Compromise at hand in eurobond tax deal

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A DEAL to introduce an EU-wide tax at source on interest income on eurobonds will be finalised in time for a 17 April meeting of European finance ministers. Britain has agreed not to veto the withholding tax proposal despite fears that it poses a threat to the City of London, the EU's main centre for the eurobond market.

A compromise deal is expected to give member governments the option of either levying the tax on interest paid to EU residents or of providing information on the interest payments to other member states. As the UK already has a reporting system in place, Gordon Brown has concluded the new tax would not severely damage the City. The Chancellor dropped a strong hint that a deal along these "co-existence" lines was likely in his recent evidence to the Treasury Committee. He told MPs: "We will take whatever action is necessary. I have said before that we are not prepared to introduce the withholding tax in Britain and we favour the exchange of information as the basis of moving forward on these matters."

The Chancellor refused to say, in reply to repeated questions, that he would exercise the British veto on the withholding tax. The Treasury has started to liaise with the City on the proposals. But as part of the deal the EU will seek an agreement with non-members, such as Switzerland, to close a loophole whereby bond issuers could avoid the tax or reporting requirements by paying interest through a non-EU agent.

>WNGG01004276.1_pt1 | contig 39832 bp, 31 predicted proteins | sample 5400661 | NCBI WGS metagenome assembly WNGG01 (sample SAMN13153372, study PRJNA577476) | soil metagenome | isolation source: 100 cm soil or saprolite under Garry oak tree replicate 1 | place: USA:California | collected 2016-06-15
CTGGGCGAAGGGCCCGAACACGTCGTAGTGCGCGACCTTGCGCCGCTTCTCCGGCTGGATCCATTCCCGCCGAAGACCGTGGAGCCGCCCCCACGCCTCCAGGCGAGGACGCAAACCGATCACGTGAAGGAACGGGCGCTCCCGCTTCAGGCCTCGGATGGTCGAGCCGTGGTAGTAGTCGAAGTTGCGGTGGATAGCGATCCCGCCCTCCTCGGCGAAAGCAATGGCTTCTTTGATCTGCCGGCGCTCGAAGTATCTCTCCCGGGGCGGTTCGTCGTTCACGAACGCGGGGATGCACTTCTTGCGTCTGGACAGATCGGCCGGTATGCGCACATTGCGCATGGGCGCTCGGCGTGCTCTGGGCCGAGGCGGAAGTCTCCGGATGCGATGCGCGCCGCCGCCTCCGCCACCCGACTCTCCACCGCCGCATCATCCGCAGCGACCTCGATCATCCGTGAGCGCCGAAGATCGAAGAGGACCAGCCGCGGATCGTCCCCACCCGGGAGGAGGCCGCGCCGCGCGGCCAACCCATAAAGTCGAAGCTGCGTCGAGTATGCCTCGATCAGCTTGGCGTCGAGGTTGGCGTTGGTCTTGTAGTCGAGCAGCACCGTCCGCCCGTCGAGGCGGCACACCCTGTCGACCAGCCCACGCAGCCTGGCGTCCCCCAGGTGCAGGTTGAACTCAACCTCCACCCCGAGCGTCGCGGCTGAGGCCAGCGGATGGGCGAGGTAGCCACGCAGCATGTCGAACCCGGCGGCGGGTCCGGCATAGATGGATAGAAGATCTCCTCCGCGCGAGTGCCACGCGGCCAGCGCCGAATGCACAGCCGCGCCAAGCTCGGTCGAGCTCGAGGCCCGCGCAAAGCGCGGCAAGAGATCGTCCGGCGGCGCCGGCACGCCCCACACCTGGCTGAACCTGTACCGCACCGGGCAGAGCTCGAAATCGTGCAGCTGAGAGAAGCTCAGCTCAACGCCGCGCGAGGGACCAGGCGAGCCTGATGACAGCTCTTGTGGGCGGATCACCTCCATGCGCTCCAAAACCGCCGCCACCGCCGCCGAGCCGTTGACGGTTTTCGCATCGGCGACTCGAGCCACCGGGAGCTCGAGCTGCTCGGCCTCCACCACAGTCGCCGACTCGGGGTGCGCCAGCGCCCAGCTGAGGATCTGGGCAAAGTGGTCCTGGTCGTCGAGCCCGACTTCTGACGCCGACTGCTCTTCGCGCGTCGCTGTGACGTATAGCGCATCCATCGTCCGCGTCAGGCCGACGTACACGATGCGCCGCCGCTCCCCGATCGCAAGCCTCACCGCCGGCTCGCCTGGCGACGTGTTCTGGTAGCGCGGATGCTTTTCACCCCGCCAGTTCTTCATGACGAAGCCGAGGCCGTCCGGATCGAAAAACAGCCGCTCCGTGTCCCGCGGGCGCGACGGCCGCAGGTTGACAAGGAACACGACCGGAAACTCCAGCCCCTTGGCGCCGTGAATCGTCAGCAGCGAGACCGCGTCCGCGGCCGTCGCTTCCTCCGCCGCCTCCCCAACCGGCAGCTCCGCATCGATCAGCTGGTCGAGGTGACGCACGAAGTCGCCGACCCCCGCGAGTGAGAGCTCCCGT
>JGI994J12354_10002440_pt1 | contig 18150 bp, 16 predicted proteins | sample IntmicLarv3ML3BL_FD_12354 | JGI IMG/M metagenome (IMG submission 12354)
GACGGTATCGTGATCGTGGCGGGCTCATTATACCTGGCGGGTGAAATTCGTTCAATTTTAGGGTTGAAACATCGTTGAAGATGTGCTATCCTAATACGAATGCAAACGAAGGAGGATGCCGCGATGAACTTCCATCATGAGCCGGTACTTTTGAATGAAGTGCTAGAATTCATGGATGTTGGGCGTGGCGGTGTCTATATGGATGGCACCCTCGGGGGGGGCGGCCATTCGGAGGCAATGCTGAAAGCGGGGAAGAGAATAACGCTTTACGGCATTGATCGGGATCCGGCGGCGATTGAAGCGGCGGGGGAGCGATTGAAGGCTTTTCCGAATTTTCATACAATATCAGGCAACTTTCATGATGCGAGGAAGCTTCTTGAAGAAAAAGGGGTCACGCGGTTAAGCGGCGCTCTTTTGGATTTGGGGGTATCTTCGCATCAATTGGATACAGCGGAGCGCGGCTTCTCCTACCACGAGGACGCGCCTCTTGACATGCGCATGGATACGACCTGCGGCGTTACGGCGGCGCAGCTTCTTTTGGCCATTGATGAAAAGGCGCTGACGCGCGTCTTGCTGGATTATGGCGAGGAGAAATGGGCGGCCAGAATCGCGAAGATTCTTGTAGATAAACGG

As a further concession to concerns raised by market participants in Frankfurt and London, some existing eurobonds will be exempt from the tax. But the "grandfathering" - exemption of bonds in issue before a cut-off date - might not be as widespread as rumour suggests.

The planned tax posed a particular problem for about 5 to 7 per cent of the $2.8bn (pounds 1.7bn) eurobonds outstanding, as these have clauses obliging the issuer either to gross up interest payments to offset the impact of any new tax or to call the bond at par - that is, redeem it for its face value.

With many bonds trading above par at present, most of the issuers affected would choose the second option, equivalent to an estimated $5bn windfall transfer to them from investors.

The financial markets have ignored this problem, assuming that all pre- existing bonds will be exempt from the new tax. However, as this would create a eurobond market split between old and new issues, the authorities are trying to draft an exemption that would apply only to the minority of existing issues subject to the tax clause.

The possibility of a compromise on the withholding tax arose with the departure of Oskar Lafontaine, the confrontational former German finance minister. The British and German governments have agreed to settle the issue before Germany's EU presidency ends this summer in order to lift the uncertainty hanging over the financial markets.

The proposal for a pan-EU savings tax was first put forward in December 1997. Eurobonds are bearer bonds that can be cashed anywhere, and are used by retail investors in some European countries as a means of tax evasion. Retail investors are thought to account for 10 to 20 per cent of the market.